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Duck with Bok Choi | Full of Eastern Promise |

Duck with Bok Choi

Duck with Bok Choi is an old favorite. I remember the first time I had Duck a L’Orange. It was the Sunday before Christmas in 1966. My Grand Parents who lived just outside Cardiff, Wales.  Every single year would meet dear family friends from Liverpool half-way in the Historic Town of Ludlow to exchange Christmas presents. It was a major trek for both parties as it was at least a four-hour trip each way along country roads in those days. Things have changed due to improved road systems.  These days you can make the trip in less than half that time.

The Three Feathers is a medieval coaching inn dating from 1691. Open hearths, low ceilings and a hearty welcome to travelers for centuries, make this a really interesting place for lunch or a weekend away.

When I finally ‘came out’ to my grandmother 21 years later, she said, ”I’ve known it for years, no other eight years old would have ordered Duck at the Feathers and thought nothing of it!”

I have amended and updated the Duck with Bok Choi recipe over the years, particularly since Duck has become more accessible and no longer considered a luxury foodstuff of the upper classes. I hope you enjoy the addition of Van der Hum which gives the sauce a really nice tangerine flavor. It is a uniquely South African liqueur made from the finest brandy and delightful essences of naartjies (tangerines) and herbs. The name Van der Hum is of uncertain origin but possibly derived from the humorous uncertainty of the name, equivalent of whatshisname.

Cointreau also works in this dish.

Duck with Bok Choi

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By Marc Spendlove-Kruger Serves: 4
Prep Time: 10 Minutes Cooking Time: 15 Minutes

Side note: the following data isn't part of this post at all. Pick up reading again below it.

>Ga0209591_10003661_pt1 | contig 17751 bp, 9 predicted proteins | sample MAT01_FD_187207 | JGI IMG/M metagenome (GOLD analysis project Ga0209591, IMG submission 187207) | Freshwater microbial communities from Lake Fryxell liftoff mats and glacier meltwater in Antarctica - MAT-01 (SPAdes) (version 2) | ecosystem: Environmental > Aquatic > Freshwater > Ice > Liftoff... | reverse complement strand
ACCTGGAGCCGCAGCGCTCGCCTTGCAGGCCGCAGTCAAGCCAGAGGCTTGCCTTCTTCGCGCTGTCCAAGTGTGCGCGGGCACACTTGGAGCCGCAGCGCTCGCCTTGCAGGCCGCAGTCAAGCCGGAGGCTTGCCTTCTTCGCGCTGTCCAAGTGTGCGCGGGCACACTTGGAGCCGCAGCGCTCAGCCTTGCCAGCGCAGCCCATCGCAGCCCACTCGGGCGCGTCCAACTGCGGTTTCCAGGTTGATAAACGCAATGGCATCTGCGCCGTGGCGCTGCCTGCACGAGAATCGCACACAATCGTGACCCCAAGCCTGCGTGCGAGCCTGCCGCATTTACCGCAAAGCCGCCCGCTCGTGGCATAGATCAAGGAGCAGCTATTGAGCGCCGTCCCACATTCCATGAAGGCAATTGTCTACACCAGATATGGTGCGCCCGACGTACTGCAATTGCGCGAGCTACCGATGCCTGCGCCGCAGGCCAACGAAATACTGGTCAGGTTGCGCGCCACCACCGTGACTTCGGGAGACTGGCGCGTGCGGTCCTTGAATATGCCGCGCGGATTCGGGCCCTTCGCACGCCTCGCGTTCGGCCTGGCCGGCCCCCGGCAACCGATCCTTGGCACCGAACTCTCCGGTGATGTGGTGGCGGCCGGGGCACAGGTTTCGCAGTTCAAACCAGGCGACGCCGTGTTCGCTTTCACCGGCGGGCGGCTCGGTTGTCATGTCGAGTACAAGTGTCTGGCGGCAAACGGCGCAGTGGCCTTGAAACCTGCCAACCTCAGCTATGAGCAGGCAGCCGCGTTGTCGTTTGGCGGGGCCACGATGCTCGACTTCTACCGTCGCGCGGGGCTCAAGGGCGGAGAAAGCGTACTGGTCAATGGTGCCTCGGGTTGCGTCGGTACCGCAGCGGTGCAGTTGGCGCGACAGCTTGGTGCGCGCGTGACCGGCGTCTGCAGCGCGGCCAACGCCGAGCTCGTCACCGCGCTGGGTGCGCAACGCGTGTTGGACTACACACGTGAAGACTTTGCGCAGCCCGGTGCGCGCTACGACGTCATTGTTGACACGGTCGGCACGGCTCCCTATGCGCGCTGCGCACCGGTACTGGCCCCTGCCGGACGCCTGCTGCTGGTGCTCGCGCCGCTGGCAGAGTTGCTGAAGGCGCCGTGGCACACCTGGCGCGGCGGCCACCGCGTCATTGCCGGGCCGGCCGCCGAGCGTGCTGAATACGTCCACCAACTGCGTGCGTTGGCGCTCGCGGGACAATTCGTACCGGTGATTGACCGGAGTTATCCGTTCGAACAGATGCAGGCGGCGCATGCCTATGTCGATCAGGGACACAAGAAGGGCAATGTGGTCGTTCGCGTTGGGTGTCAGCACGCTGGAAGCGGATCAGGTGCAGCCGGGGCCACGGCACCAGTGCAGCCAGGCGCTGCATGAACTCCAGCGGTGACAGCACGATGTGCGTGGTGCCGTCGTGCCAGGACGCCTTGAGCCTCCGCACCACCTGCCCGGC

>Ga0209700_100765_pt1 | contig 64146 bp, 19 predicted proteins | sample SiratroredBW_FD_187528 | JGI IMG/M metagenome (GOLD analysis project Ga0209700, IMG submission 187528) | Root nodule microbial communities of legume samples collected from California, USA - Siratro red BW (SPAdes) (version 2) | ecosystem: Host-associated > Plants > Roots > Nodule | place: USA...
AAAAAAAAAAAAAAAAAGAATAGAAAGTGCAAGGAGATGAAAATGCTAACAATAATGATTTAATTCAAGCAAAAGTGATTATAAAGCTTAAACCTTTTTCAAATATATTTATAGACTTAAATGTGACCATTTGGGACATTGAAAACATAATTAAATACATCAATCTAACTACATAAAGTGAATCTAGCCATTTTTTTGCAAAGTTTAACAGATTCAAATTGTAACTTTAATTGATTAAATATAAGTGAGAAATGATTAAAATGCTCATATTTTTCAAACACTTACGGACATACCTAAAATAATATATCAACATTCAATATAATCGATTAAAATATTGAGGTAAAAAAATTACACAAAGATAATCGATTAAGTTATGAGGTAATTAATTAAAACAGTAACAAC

• 4 Duck Breast or Duck Thighs
  • 1 tbsp Honey
  • 1 tbsp Van der Hum or Cointreau
  • 1 Spray Olive Oil
  • 1 Tbsp Soy Sauce
  • 1 Orange (Zest and Juice)
  • 4 Bok Choi cut in half longwise
  • 1 Handful Chopped Flat Leaf Parsley



Score the fat on the duck breasts or thighs with a sharp knife.


Heat a pan, and sprinkle in a fine layer of salt (no oil), then add the duck breasts skin side down and turn down the heat and let the fat slowly render out until the skin is crispy.


When the skin is crispy place, drain the excess fat, and place in the oven at 180c and cook for 6 mins.


Place the Bok Choi in a shallow ovenproof dish and sprinkle with the olive oil, and Soy Sauce


Remove the Duck from the oven and cover in honey, then leave to rest for 3 mins.


Pour the Van der Hum into the cooking pan and De Glass until you have a reduced slightly thickened sauce.


Remove the Bok Choi from the Oven


Carve & serve the duck alongside the Bok Choi and drizzle with the honey and cooking juices from the pan after sprinkling with flat leaf parsley

To accompany this dish we usually serve Sweet Potato Mash and Green Beans Le Marche style

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